In amongst the two-dimensional work are pieces printed on cloth, projected onto a pile of earth, compiled into a zine and exhibited as video and film. All of which attests to the Biennale’s boldly expansive answer to the question what is a photograph?  The Biennale’s "Grand Prix" was awarded to the London-based British Ghanaian photographer and film-maker Baff Akoto for his film Leave The Edges, a dense, intensely lyrical composite of dance, poetry, music and moving image that traces lineages and explores chains that bind, chains that connect: the African origins of Flamenco, slave rebellions in Guadeloupe, black culture indelibly marked by colonialism and indelibly marking the coloniser (according to the catalogue). "I have a background a narrative drama director for TV and cinema, but I wanted to focus on other things here," Akoto says, "around cultural formation in different parts of the work, but ultimately tracing the lineage back to the African continent. And having the chance to do that with this project felt like a watershed moment for me."

Among other genre expanding contributions is the Senegalese Italian artist Adji Dieye’s 14 minute video titled Culture Lost and Learned by Heart, Memory. It shows Dieye playing a memory game consisting of small white ceramic squares with archival images from the iconographic collection of the National Archives of Senegal on their reverse side. Watching her hand turning over the squares, trying to match the images, was strangely mesmerising: I found myself yearning for pairings to appear, for history to be resolved and memory to be restored.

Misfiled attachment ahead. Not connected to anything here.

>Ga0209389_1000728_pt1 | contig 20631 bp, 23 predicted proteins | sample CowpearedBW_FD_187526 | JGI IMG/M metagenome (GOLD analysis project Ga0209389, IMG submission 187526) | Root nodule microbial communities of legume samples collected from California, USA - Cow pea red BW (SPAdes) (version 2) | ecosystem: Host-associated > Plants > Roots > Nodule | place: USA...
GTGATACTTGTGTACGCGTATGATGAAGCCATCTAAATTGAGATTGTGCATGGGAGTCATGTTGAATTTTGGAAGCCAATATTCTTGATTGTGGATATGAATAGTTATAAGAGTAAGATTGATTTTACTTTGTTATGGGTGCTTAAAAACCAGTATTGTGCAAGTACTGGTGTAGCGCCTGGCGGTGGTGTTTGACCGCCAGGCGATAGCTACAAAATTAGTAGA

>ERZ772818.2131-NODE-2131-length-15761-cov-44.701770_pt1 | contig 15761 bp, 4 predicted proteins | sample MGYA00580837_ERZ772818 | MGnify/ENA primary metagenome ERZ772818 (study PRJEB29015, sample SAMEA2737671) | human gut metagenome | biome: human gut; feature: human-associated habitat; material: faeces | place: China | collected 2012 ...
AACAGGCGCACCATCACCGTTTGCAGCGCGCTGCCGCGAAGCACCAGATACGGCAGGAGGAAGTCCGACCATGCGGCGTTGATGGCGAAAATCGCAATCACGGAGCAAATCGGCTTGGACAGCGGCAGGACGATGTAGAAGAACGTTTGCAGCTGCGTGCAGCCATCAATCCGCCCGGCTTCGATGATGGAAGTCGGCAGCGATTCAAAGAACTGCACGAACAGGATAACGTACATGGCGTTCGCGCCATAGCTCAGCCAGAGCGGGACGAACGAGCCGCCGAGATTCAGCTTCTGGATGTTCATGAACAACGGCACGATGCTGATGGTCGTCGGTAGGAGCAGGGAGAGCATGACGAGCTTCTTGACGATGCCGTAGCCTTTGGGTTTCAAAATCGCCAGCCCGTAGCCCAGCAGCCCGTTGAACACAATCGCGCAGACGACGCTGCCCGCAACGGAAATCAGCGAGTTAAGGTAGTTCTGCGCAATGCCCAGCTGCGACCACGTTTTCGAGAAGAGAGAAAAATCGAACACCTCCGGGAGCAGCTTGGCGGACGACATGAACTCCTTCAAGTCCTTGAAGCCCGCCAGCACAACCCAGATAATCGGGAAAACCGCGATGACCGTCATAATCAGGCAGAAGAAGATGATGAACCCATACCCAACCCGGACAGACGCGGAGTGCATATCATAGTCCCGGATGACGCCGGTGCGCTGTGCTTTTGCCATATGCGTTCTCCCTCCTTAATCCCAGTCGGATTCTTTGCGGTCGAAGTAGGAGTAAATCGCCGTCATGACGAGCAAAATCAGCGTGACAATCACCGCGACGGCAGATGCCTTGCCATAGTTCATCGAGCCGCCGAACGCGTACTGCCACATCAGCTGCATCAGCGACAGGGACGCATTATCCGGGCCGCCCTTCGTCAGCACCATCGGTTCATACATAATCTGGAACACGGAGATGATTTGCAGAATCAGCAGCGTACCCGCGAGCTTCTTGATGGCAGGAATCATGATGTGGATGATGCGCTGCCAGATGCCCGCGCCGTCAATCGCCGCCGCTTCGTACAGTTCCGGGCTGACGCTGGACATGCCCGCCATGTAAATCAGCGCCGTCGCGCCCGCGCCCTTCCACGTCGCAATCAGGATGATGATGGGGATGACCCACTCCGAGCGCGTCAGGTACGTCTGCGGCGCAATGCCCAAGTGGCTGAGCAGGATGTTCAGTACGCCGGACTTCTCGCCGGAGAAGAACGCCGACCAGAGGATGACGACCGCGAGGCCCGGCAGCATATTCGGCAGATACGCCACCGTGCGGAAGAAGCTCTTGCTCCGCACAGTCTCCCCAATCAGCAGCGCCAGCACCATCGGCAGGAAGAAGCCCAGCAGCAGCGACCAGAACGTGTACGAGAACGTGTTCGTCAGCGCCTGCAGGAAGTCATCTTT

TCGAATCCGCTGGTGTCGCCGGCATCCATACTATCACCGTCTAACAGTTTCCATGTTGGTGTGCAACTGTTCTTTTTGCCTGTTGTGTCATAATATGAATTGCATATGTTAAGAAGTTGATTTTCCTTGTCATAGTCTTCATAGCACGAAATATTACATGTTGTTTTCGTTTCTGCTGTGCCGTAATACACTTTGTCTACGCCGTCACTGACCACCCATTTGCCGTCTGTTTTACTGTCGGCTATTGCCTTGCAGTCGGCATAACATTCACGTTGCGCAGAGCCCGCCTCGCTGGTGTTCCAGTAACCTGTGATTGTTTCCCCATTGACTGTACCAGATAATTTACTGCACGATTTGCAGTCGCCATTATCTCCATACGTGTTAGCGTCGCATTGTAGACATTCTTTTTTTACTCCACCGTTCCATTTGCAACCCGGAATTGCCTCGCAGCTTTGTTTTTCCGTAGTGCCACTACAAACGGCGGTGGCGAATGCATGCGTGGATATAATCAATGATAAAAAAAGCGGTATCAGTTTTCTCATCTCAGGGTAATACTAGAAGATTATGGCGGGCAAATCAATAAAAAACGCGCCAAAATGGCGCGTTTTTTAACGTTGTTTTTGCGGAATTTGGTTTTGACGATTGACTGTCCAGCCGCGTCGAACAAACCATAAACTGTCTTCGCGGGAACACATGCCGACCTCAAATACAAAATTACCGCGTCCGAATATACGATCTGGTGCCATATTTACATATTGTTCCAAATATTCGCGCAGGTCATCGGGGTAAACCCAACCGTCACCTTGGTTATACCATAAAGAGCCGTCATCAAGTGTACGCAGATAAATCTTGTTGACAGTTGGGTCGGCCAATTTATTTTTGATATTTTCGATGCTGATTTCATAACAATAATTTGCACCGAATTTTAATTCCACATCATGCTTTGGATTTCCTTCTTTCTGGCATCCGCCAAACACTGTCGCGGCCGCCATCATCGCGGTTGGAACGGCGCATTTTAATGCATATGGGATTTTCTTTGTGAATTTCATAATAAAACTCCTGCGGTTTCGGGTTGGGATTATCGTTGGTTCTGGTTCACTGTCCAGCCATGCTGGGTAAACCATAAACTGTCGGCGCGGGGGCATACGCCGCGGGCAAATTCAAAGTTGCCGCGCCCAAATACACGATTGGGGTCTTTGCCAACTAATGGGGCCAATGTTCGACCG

South African writer, artist and DJ Attiyah Khan is exhibiting a self produced zine title Bismillah that honours and explores her love of music from unbeaten paths, especially the Islamic countries of The Maghreb and Sahel. Printed on a risograph in black and red and so far distributed in minuscule quantities, the zine features images from album cover art, poems, Arabic calligraphy and other beautiful scraps. It’s a pocket-sized work of devotion to African sounds, cultures and beliefs, that earned Khan the Biennale’s Bisi Silva Prize, much to her immense surprise.

Imane Djamil The Theater IIIKhan added a whole other dimension to the project with a talk and DJ set at Bamako’s now defunct main railway station. Fans of Mali and Malian music will know that in its heyday, the station was a crucial hub for trade, connectivity and music, the terminus of a 1,287km line that linked Bamako and the Niger River to Dakar and the Atlantic coast. Both the line and the station were closed in 2018, after years of neglect and underinvestment. Now there’s talk of a renaissance: an accord has been signed with China for the complete renovation of the line as far as the Malian-Senegalese border, but work has yet to start. Meanwhile, the Biennale has taken it upon themselves to clean up the old terminal building, sweeping up piles of dirt and rubbish and giving the dilapidated walls a lick of paint to create a temporary exhibition space. "We really fought to have the railway station,’ says Bonaventure. ‘It’s such an important part of the city’s heritage, right next to the main market, in the centre of the city, a neighbourhood that couldn’t give a toss about ‘art’. But they come. I hope that others will see what we’ve done and continue the work."